Facts about Durga Puja, Photos of the Idols of the Goddess, Pandals and Visarjan
Maa Durga, The Mother of Supreme Power
India and her Festivals
India is a land of many religions. People in India are followers of different religions but as a whole we all celebrate the various festivals together. I do not mean that every person of another religion participates in the various religious rituals but many participate in the festive celebrations. People relish the special dishes of the various occasions. In India the educational institutes and offices remain close on different religious festivals which simply indicate the oneness of the country.
Now, India is in festive mood. Some festivals got over recently such as Vishwakarma Puja, Ganesh Chaturthi, Durga Puja, Eid, Kojagori Lakshmi Puja, Karva Chauth and some are in the pipeline such as Diwali, Bhai Duj, Chhat, Moharam, Guru Purab and so on. This indicates a festive atmosphere.Nature and mood both are reflecting excitement and frolic. Everyone is busy in shopping. Either it’s personal, family, friends or household items. Along with shopping cleaning is also in the air.
In India as it is said that there is a unity in diversity. Still, there is one section which is in majority. The majority people are the followers of Hindu religion but among Hindus too the festivals are celebrated in different ways because of the differences in regions of India. The method and rituals vary but the festive flavor remains intact. Sometimes it becomes a little confusing to adjust to the differences in celebration method but on the whole there is a common ground. Usually, the Hindus worship the same God or Goddess on a particular religious festival. That is what matters the most and makes India a unique entity with wide variations.
Right now, you must be wondering what my actual subject matter for this article is! Don’t worry I am not going to bore you by giving a piece of lecture on India as a symbol of unity in diversity but something interesting I’ve decided to pen down for you. This article will unfold some details about Durga Puja, a Hindu festival.
Durga Puja and Bengalis
I am a Bengali (mother tongue is Bengali) who celebrated/celebrate Durga Puja with lots of fun and frolic like any other Bengali because it’s the main festival of the Bengali speaking Hindus. Up till teens I like other teenage children was much interested in having new dresses. Only intention was to wear a new dress and get ready beautifully for every outing during the Durga Puja celebrations. Repeating a dress was never in my agenda but suppose I unfortunately had to repeat a certain dress then it seemed something had terribly gone wrong.
With age many things have changed. Now, I even avoid going out during the festival but still having new attire from some loved one during Durga Puja gives me pleasure. This festival is a special occasion for the Bengalis and undoubtedly it is celebrated with great pomp in the region where Bengali Hindus are in majority. Thus, it is in West Bengal where Goddess Durga is worshipped with a great devotion. Along with West Bengal this festival is one of the major festivals of the Eastern Region of India too such as: Bihar, Jharkhand, Assam, Orissa and Tripura.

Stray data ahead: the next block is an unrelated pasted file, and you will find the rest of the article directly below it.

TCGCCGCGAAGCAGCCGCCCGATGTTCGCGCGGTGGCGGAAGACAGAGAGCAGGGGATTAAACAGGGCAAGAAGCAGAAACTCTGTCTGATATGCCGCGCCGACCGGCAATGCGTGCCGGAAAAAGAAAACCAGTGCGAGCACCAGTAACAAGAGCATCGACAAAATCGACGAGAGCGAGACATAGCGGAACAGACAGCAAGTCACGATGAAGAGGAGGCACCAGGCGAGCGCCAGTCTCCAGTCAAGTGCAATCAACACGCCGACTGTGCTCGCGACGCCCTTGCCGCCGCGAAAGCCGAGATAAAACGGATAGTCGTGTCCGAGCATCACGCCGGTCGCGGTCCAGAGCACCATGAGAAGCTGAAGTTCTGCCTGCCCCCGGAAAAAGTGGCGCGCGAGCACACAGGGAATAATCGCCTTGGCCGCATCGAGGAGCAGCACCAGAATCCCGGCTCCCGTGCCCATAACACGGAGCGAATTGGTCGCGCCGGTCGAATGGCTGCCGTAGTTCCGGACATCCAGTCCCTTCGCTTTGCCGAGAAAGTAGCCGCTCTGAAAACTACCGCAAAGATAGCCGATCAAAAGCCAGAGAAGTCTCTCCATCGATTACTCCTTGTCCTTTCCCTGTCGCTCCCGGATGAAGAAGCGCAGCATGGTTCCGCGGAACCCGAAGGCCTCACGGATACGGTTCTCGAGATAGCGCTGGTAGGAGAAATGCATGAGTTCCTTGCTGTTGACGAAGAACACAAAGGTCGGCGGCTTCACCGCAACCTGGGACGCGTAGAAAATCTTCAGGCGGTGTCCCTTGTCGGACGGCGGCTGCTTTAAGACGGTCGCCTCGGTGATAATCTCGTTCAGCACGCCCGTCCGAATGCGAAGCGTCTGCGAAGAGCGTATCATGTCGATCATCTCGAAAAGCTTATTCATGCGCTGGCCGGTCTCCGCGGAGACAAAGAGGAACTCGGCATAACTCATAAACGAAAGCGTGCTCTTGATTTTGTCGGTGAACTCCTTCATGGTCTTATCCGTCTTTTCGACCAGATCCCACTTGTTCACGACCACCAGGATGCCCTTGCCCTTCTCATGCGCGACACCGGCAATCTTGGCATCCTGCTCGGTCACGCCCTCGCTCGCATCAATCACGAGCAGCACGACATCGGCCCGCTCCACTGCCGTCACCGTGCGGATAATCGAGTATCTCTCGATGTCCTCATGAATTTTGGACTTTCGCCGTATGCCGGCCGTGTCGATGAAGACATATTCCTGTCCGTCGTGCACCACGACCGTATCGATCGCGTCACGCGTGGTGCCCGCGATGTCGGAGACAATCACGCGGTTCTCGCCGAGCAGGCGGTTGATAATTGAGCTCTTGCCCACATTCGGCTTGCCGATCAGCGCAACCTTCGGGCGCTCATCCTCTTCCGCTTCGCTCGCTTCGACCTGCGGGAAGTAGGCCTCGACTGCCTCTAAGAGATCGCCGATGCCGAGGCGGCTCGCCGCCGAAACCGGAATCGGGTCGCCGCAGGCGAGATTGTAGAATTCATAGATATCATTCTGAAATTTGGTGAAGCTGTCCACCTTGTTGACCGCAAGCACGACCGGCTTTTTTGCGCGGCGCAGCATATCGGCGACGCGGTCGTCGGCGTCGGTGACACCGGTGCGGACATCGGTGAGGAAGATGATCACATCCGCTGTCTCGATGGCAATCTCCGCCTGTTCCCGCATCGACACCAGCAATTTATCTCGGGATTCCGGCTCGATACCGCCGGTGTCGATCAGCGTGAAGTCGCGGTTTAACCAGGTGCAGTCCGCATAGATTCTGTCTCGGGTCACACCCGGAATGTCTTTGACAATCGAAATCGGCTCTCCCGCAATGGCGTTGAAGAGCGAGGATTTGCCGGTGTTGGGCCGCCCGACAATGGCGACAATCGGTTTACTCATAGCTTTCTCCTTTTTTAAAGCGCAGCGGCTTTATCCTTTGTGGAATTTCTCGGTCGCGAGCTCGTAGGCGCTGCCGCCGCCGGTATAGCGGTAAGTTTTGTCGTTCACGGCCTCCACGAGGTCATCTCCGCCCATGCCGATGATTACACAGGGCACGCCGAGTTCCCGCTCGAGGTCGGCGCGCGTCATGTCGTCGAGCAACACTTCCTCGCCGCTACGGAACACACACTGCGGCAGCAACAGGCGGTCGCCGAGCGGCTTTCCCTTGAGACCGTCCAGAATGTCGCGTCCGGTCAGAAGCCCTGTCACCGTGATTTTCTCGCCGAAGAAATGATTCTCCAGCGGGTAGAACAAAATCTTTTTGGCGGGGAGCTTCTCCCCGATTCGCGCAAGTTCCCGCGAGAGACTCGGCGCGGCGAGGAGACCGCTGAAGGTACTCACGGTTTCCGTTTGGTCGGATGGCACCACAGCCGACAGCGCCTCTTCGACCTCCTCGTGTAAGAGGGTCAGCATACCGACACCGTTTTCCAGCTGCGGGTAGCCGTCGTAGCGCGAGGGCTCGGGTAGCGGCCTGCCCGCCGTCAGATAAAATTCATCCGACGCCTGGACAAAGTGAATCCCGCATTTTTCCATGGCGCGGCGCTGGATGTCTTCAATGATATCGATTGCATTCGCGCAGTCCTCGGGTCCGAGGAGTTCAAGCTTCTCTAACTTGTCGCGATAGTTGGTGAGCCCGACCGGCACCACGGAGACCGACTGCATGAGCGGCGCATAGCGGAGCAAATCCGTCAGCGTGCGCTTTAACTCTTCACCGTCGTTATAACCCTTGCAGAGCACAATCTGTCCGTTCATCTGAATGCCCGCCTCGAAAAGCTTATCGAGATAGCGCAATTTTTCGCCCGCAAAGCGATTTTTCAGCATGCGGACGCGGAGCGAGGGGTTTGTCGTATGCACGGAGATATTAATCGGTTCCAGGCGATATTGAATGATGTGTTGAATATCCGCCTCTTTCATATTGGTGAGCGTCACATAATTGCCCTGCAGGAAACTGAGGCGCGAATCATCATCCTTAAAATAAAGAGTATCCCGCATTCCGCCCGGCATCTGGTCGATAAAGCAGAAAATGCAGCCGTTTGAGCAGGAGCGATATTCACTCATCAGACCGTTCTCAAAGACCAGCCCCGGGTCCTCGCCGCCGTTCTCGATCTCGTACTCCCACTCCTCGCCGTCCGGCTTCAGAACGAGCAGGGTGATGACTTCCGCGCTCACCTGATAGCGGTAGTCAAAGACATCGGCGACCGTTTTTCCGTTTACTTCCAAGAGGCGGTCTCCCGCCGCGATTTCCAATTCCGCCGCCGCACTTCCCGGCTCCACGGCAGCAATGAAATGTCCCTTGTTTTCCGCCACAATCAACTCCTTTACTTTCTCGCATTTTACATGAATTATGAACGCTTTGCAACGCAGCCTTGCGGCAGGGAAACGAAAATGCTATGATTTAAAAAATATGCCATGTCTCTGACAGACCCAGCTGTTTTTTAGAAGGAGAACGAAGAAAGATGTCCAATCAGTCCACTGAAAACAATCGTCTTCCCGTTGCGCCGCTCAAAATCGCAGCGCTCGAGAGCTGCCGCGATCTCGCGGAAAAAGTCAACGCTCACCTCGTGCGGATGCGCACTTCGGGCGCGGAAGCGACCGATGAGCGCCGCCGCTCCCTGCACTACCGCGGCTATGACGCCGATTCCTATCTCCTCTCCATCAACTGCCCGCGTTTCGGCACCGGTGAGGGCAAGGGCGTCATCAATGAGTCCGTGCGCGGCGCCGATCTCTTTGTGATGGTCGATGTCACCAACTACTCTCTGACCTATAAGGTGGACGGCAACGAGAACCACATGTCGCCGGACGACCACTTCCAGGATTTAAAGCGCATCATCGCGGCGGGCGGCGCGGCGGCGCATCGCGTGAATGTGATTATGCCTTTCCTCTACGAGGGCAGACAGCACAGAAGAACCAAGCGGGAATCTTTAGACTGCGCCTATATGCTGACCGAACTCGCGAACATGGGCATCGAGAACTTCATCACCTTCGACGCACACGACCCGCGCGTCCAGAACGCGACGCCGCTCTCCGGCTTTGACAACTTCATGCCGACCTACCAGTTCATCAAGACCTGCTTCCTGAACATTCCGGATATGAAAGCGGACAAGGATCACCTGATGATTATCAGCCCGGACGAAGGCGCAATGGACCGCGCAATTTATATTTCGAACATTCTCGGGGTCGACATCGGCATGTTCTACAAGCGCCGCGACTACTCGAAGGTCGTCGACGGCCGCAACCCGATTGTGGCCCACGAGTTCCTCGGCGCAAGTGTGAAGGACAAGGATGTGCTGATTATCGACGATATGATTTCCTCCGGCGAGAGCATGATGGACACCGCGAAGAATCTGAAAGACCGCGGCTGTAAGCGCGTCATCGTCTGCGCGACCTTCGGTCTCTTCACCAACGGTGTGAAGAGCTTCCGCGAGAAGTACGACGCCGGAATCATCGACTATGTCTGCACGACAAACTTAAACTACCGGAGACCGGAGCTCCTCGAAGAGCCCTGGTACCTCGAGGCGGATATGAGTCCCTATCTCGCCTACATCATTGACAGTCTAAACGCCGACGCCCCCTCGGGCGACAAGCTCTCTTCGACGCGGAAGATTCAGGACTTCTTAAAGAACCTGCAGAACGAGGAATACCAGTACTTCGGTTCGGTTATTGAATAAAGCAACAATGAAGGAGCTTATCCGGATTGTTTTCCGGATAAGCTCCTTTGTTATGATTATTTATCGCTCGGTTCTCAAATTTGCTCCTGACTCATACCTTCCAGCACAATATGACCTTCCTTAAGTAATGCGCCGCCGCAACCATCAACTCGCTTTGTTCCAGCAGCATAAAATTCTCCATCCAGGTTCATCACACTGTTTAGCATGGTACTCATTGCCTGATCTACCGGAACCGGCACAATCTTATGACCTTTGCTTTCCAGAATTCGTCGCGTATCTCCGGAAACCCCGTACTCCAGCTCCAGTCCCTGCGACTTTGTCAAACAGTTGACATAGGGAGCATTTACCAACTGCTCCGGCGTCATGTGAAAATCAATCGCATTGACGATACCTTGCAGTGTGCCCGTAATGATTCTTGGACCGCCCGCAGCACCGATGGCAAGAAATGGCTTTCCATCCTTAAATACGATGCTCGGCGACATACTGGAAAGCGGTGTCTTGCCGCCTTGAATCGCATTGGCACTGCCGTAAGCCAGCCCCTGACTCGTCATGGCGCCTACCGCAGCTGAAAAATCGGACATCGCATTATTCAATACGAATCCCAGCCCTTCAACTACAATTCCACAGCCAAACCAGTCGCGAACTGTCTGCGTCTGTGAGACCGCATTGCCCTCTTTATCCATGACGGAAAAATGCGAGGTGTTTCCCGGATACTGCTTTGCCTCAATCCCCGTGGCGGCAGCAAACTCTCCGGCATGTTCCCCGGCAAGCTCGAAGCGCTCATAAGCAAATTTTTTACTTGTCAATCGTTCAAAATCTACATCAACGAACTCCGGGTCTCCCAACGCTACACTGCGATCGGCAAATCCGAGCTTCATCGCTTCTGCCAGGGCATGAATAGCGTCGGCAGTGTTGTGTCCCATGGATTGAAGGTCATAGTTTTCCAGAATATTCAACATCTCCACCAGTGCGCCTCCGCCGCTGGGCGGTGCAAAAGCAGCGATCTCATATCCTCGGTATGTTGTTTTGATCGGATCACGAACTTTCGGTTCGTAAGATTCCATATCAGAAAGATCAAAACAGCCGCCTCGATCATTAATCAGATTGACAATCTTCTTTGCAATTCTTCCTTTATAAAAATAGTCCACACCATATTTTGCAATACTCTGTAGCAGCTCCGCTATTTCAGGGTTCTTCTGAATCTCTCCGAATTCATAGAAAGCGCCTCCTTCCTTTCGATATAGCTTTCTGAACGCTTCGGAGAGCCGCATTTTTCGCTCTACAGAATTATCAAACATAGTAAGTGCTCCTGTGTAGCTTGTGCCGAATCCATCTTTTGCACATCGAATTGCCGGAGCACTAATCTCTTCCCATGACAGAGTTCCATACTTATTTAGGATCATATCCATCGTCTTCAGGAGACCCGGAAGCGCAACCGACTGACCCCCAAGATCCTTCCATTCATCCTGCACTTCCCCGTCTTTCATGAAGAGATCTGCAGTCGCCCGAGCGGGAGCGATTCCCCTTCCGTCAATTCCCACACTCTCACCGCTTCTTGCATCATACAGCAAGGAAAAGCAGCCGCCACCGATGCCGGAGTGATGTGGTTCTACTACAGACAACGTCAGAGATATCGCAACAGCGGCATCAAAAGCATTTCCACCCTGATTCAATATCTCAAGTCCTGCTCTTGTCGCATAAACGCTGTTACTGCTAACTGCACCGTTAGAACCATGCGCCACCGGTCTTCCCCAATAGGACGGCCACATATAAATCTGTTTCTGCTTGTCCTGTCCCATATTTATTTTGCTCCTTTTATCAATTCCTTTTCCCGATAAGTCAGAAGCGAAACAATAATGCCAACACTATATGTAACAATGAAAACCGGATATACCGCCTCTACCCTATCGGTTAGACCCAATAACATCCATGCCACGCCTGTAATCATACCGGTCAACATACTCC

Facts about Maa Durga
Goddess Durga is the symbol of Women strength. She is known to be the incarnation of Parvati with all the weapons and power given by various Gods who were unable to kill the demon Mahishasur ( bull demon). Maa Durga was created to kill Mahishasur and after she did so then she was also named as Mahishasurmardini means the slayer of the bull demon. According to the Hindu mythology Goddess Durga was worshipped with all the gaiety and rituals in the spring season. It is known as Basanti Puja. The Puja consists of ten days and it is mentioned in the Hindu mythology that Lord Rama was born on the ninth day of the spring Durga Puja. Thereafter ninth day of Basanti Puja is named as Ramnavami.
Lord Rama aiming towards His own eyes
Connection between the Goddess Durga and Lord Rama
Lord Rama was the seventh incarnation of Lord Vishnu. His wife Sita was kidnapped by the demon king Ravana. To free Sita from the clutches of Ravana, Lord Rama decided to slay the demon king. Lord Rama decided to seek the blessings from Goddess Durga to achieve success in killing Ravana. To this He invoked Goddess Durga , the symbol of supreme power, but untimely. As traditionally Goddess Durga was worshipped in the spring season but due to the battle Lord Rama invoked the Goddess for her majestic blessings in the autumn season. It is said that God and Goddesses enjoy long sleep during the autumn season. It’s because during autumn the days are shorter and nights are longer, and nights belong to demons.
To perform the prayer and make Durga Maa happy by His devotion, Lord Rama needed 108 blue lotus flowers. He could arrange only 107 of them and for the 108th one he wanted to take out His own eyes and offer it to Maa Durga to complete the prayer service. The reason was Lord Rama’s eyes were lotus shaped and blue in colour. His devotion made the Goddess happy and she emerged in front of Lord Rama to stop Him from taking out His own eyes. In the meantime Maa Durga blessed Lord Rama with all the strength to conquer the demon king Ravana. This untimely invocation of Maa Durga is known as ‘Akal Bodhan’ in Bengali. From then on Goddess Durga is worshipped in autumn too. The autumn Durga festival is known as Durga Puja and is celebrated in a very large scale. While the spring Durga Puja, traditionally the original Durga Puja which is known as Basanti Puja, lost out to the autumn one in terms of celebration extravaganza.